Monday, January 9, 2017

Toy Story 3 2010

After a slew of startlingly original work, blighted only by Cars (and even that was an original idea, just not in my opinion a particularly good one), Pixar made their second ever sequel and they decided to finish off what we now see as the Toy Story trilogy.

It began, as the other 2 had, with one of Andy’s original stories with all of his favourite toys having their parts to play, whether they were heroes or villains. The first film had featured an old west jailbreak scenario, the second was a computer game that was largely Buzz’s story and this one went back to the old west, but centred around a train robbery, perpetrated by Mr Potato Head and his wife, being aided and abetted by their three adopted children, the triple eyed aliens from the claw machine at Pizza Planet.

It was however a fakeout. This was a long ago game that Andy had played with the toys. Andy’s now 17 and getting ready to go to college. He hasn’t played with Woody and the gang for a long time. They’ve even lost a few of their number (Bo Peep, Etch and Wheezy, which makes me wonder why they made him such a central part of the previous film to write him out in the next instalment). The toys have been shut in their box for all that time, they’ve got each other, but the future doesn’t look bright. Andy’s sister Molly is too old to be interested in her brother’s old toys, she doesn’t even want her Barbie any more. Buster is still around, but he’s old, fat and gray and doesn’t play much now.

The toys, except for the unfailingly optimistic Woody, believe they are facing a bleak future. The best they can hope for is to be boxed up and stored in the attic, the worst is to be simply thrown out. There is a 3rd option. Andy’s mother supports a local day care centre and they’re always looking for donations of pre loved toys to keep the kids entertained. Woody hits the jackpot, Andy puts him in the college box, indicating that’s one part of his childhood that he simply cannot part with. Through a series of events which almost sees everyone else, Woody aside, be junked, they end up in the box that Andy’s mother is donating to the day care centre. Woody in an effort to save the others, winds up in the same box.

Initially the day care centre looks like heaven on earth for the toys. Kids play with them all day, every day, except for weekends, and then when those kids leave the centre, they get a whole new bunch of kids. This is of course before the true colours of The Lots-O-Huggin Bear (generally called Lotso) come to the fore. Lotso was lost and then replaced by his little girl, and he’s been bitter and twisted about it ever since. He rules the day care centre with an iron fist. New toys wind up in the Caterpillar Room where the very young kids play with them roughly, because they simply don’t understand how to play any other way due to their age. The more favoured toys get older kids, who play with them gently, not dissimilar to how Andy treated his toys. Any dissenters spend the night in the sand box. Lotso’s rules are mostly enforced by his companion in abandonment, a life size baby doll called Big Baby.

Woody escapes in an effort to get back to Andy, but is found by Bonnie (a young girl whose mother works at the centre and lives near to Andy). Initially Woody becomes part of Bonnie’s games with her own toys: a hedgehog called Mr Pricklepants, a classically trained actor, a unicorn (Buttercup) and a triceratops (Trixie). There’s also a rag doll (Dolly) and a clown (Chuckles). Chuckles was one of Lotso’s friends and tells Woody how things really are at the day care centre. Woody returns to save his friends.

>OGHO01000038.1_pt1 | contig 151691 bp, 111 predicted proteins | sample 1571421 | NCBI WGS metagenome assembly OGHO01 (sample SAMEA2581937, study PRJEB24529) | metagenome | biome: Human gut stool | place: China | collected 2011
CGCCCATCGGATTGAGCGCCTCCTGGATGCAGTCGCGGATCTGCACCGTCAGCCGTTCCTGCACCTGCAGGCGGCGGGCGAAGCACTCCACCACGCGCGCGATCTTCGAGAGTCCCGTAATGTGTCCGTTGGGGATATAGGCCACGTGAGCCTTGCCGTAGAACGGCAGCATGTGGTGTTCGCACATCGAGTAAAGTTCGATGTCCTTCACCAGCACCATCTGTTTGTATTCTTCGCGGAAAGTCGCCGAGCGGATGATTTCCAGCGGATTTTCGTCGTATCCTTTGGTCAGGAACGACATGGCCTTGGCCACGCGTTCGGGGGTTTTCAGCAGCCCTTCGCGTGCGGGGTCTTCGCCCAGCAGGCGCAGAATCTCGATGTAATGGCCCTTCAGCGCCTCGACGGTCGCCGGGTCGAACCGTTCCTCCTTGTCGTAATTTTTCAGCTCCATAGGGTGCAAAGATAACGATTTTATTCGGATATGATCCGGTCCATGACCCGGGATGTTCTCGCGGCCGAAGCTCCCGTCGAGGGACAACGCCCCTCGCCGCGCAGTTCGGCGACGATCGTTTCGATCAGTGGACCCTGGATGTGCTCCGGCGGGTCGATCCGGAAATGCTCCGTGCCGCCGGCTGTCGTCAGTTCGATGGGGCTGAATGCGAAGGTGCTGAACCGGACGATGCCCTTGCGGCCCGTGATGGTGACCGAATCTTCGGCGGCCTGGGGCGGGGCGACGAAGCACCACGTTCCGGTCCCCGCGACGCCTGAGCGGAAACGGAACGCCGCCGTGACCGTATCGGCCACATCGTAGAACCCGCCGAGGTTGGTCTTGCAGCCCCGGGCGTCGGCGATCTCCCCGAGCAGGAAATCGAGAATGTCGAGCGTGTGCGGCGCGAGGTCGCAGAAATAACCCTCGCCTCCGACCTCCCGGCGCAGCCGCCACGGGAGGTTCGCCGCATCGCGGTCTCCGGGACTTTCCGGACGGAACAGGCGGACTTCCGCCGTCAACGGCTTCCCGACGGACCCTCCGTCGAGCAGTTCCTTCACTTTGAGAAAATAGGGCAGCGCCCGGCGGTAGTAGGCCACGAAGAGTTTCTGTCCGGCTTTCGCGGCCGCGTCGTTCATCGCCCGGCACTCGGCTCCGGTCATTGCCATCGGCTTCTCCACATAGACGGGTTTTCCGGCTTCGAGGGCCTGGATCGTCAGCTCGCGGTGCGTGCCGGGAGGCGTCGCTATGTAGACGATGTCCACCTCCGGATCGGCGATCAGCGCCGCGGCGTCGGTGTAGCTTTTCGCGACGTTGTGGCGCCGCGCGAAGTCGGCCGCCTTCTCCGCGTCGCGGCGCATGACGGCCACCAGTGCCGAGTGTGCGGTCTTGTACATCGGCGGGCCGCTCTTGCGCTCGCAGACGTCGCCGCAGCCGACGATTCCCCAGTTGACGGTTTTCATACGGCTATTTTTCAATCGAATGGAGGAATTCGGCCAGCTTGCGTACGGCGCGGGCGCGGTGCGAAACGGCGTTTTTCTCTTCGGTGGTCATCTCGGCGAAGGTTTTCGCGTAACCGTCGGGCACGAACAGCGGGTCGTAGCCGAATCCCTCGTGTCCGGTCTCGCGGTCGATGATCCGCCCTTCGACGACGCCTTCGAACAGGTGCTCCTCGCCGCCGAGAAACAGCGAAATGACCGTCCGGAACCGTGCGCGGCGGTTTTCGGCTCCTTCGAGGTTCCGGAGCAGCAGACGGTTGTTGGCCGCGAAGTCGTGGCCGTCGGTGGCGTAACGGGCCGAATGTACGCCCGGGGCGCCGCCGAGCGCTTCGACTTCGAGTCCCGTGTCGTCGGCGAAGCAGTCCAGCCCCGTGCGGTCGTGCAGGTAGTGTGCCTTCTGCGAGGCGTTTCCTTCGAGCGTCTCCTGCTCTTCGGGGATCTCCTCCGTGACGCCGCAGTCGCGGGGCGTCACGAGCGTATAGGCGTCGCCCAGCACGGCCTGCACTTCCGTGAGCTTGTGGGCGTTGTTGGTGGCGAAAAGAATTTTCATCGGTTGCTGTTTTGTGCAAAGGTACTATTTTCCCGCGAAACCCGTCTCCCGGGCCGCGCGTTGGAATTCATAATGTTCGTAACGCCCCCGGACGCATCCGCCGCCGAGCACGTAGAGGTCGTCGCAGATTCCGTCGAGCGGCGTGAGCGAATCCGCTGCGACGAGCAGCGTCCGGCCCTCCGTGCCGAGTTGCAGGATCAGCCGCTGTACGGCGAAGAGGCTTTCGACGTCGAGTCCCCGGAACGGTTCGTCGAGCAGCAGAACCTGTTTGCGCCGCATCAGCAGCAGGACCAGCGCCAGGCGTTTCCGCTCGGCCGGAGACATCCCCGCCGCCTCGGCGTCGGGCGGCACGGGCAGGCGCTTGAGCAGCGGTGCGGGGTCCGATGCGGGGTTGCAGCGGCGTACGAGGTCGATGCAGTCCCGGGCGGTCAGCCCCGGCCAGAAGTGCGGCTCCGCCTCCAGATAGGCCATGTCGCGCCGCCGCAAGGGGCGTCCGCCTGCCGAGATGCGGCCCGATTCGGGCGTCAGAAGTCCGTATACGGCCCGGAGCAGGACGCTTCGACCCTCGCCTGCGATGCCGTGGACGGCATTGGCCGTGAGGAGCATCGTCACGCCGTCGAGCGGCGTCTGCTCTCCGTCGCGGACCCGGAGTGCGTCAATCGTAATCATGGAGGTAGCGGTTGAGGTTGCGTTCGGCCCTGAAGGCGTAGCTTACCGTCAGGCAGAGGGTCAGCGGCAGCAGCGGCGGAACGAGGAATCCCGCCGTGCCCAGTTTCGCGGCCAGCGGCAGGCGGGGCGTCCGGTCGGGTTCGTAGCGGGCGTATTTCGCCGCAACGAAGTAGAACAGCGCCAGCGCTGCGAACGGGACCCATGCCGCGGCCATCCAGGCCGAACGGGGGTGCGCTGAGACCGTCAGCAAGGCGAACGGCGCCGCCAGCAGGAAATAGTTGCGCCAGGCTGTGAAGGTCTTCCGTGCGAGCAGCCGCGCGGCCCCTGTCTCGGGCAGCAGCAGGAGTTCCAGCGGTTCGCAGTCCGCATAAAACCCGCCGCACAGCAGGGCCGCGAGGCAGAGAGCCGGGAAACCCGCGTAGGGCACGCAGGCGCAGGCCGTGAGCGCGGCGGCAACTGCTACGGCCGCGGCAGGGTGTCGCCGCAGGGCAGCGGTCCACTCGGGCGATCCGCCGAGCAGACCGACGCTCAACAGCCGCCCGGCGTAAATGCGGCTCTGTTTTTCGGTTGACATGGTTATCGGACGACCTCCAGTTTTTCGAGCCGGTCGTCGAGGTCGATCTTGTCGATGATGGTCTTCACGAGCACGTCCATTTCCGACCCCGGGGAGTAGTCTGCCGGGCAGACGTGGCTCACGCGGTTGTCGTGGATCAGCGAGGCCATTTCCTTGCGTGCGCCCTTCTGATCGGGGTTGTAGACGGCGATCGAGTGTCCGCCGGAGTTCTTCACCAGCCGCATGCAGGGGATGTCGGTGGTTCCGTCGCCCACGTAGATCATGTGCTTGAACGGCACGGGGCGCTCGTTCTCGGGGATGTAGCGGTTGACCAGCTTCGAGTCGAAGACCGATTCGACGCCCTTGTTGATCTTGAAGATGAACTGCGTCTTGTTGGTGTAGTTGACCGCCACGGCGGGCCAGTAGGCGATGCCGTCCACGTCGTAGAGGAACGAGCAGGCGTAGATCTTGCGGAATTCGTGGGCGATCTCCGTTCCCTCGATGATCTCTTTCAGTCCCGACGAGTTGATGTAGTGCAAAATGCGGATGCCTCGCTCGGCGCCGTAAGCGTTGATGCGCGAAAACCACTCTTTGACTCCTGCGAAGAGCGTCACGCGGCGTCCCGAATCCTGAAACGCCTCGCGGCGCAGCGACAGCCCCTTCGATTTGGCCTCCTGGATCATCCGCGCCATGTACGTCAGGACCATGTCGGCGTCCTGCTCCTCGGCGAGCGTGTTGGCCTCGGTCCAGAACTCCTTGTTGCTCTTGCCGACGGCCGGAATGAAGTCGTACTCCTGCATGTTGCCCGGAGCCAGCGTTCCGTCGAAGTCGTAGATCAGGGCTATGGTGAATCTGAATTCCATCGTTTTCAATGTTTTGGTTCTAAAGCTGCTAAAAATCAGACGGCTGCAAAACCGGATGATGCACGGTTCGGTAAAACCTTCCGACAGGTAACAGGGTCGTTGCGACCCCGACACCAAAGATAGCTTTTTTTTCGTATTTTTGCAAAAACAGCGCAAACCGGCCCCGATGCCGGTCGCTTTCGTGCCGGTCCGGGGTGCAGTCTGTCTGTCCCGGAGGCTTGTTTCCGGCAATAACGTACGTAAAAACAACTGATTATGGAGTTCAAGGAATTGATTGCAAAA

The escape is elaborate and filled with adventure and near peril. In fact the toys do give up and believe that they’re all going to be burned to death in the furnace at the junkyard until the three eyed aliens rescue them with the junkyard’s giant CLAW. Buzz provides a lot of the humour, he was reset and until a TV fell on him and knocked the setting loose could only speak in Spanish.

The toys make it back to Andy and he gives them to Bonnie. He even plays with them one last time before Bonnie accepts them and integrates them into her own set of toys and dolls.

The animation was as always excellent and they even seemed to have made advances with real people, they still look a bit plasticky, but they were more realistic than previously.

This to me was the perfect ending for the story that began in Toy Story, being released 25 years after the original. I’m a little disappointed that there are plans for a Toy Story 4 to be honest.


The original cast all returned for this one, with the exceptions of Annie Potts' Bo Peep, who was written out of this for unexplained reasons, and of Jim Varney as Slinky, he had unfortunately passed away in between the making of the two films, Slinky was voiced by actor and Varney’s friend Blake Clark.

Newcomers included: Ned Beatty as the sinister Lotso. Beatty’s a big cuddly guy, but has a growly voice which suited the duplicitous bear who could turn in an instant. Michael Keaton after voicing Chick Hicks in Cars came back and did a great turn as the weaselly, fashion obsessed Ken. Jeff Garlin also came back and provided the voice of Buttercup the unicorn. Richard Kind had a cameo as the Bookworm (he’s almost as much a part of the Pixar films as John Ratzenberger is, he was again wonderful as Hamm), Whoopi Goldberg played the octopus who helps Lotso; Stretch (again it says a lot for Pixar’s power that they can get an actress of Goldberg’s profile for such a minor role). My personal favourite bit of casting former Bond actor Timothy Dalton as the pompous Mr Pricklepants. When the hedgehog lays claim to being classically trained the joke there is that Dalton is a classically trained actor, he was part of the Royal Shakespeare Company before being cast as James Bond.

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